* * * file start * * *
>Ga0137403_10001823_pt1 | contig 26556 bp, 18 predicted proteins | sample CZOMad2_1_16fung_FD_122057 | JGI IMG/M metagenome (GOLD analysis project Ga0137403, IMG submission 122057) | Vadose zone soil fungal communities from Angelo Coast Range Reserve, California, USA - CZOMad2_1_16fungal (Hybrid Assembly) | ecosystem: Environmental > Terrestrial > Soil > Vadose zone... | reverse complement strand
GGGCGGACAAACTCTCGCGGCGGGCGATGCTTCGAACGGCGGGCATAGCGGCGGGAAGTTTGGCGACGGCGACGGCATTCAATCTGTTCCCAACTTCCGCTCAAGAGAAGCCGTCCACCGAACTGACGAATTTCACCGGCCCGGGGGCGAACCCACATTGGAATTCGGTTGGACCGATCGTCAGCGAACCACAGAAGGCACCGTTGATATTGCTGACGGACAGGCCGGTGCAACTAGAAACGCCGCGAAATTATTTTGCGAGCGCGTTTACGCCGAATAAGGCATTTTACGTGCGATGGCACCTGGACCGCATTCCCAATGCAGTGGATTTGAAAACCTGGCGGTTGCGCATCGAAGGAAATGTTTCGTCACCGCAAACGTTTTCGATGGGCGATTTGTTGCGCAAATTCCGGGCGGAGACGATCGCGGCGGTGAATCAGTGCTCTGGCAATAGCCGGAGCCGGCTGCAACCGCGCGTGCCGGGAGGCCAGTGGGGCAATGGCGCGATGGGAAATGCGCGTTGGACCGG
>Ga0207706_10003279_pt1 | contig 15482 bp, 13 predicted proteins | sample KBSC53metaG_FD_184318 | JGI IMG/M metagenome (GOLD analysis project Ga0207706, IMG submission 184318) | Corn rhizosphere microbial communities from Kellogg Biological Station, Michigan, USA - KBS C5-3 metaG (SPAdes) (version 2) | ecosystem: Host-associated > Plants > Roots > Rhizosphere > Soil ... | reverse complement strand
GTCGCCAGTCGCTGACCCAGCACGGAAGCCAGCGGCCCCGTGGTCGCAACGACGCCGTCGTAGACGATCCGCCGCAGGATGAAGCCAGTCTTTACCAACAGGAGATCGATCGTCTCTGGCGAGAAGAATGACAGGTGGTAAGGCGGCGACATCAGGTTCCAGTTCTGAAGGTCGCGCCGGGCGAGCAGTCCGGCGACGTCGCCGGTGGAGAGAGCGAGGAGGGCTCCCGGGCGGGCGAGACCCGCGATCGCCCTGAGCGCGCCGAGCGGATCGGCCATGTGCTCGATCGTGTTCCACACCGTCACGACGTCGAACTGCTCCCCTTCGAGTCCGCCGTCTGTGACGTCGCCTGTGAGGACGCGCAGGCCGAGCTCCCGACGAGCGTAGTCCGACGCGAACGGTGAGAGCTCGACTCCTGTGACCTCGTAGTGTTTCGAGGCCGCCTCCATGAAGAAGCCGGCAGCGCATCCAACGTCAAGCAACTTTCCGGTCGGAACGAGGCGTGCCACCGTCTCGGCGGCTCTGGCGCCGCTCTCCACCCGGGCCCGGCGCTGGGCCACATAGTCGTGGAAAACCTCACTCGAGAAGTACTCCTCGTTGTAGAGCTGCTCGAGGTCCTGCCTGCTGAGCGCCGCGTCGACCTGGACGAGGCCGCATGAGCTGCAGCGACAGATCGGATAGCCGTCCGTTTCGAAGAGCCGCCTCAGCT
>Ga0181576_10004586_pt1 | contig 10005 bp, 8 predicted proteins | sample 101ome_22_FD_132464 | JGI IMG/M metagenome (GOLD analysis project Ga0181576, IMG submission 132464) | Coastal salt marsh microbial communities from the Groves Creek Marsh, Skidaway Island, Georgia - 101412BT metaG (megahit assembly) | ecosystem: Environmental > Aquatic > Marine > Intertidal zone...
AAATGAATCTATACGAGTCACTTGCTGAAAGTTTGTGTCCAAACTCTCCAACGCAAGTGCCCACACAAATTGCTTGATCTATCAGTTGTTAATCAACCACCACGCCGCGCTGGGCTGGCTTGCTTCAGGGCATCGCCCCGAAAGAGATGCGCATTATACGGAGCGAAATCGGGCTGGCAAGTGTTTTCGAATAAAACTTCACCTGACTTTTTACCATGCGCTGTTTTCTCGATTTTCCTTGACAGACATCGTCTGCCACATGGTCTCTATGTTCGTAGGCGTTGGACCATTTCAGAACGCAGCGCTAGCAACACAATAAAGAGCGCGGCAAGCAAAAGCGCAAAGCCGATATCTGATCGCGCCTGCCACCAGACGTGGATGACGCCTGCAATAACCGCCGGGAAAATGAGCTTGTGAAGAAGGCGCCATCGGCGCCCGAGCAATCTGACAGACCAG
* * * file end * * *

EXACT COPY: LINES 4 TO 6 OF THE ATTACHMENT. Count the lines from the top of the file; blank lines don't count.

GTCGCCAGTCGCTGACCCAGCACGGAAGCCAGCGGCCCCGTGGTCGCAACGACGCCGTCGTAGACGATCCGCCGCAGGATGAAGCCAGTCTTTACCAACAGGAGATCGATCGTCTCTGGCGAGAAGAATGACAGGTGGTAAGGCGGCGACATCAGGTTCCAGTTCTGAAGGTCGCGCCGGGCGAGCAGTCCGGCGACGTCGCCGGTGGAGAGAGCGAGGAGGGCTCCCGGGCGGGCGAGACCCGCGATCGCCCTGAGCGCGCCGAGCGGATCGGCCATGTGCTCGATCGTGTTCCACACCGTCACGACGTCGAACTGCTCCCCTTCGAGTCCGCCGTCTGTGACGTCGCCTGTGAGGACGCGCAGGCCGAGCTCCCGACGAGCGTAGTCCGACGCGAACGGTGAGAGCTCGACTCCTGTGACCTCGTAGTGTTTCGAGGCCGCCTCCATGAAGAAGCCGGCAGCGCATCCAACGTCAAGCAACTTTCCGGTCGGAACGAGGCGTGCCACCGTCTCGGCGGCTCTGGCGCCGCTCTCCACCCGGGCCCGGCGCTGGGCCACATAGTCGTGGAAAACCTCACTCGAGAAGTACTCCTCGTTGTAGAGCTGCTCGAGGTCCTGCCTGCTGAGCGCCGCGTCGACCTGGACGAGGCCGCATGAGCTGCAGCGACAGATCGGATAGCCGTCCGTTTCGAAGAGCCGCCTCAGCT
>Ga0181576_10004586_pt1 | contig 10005 bp, 8 predicted proteins | sample 101ome_22_FD_132464 | JGI IMG/M metagenome (GOLD analysis project Ga0181576, IMG submission 132464) | Coastal salt marsh microbial communities from the Groves Creek Marsh, Skidaway Island, Georgia - 101412BT metaG (megahit assembly) | ecosystem: Environmental > Aquatic > Marine > Intertidal zone...
AAATGAATCTATACGAGTCACTTGCTGAAAGTTTGTGTCCAAACTCTCCAACGCAAGTGCCCACACAAATTGCTTGATCTATCAGTTGTTAATCAACCACCACGCCGCGCTGGGCTGGCTTGCTTCAGGGCATCGCCCCGAAAGAGATGCGCATTATACGGAGCGAAATCGGGCTGGCAAGTGTTTTCGAATAAAACTTCACCTGACTTTTTACCATGCGCTGTTTTCTCGATTTTCCTTGACAGACATCGTCTGCCACATGGTCTCTATGTTCGTAGGCGTTGGACCATTTCAGAACGCAGCGCTAGCAACACAATAAAGAGCGCGGCAAGCAAAAGCGCAAAGCCGATATCTGATCGCGCCTGCCACCAGACGTGGATGACGCCTGCAATAACCGCCGGGAAAATGAGCTTGTGAAGAAGGCGCCATCGGCGCCCGAGCAATCTGACAGACCAG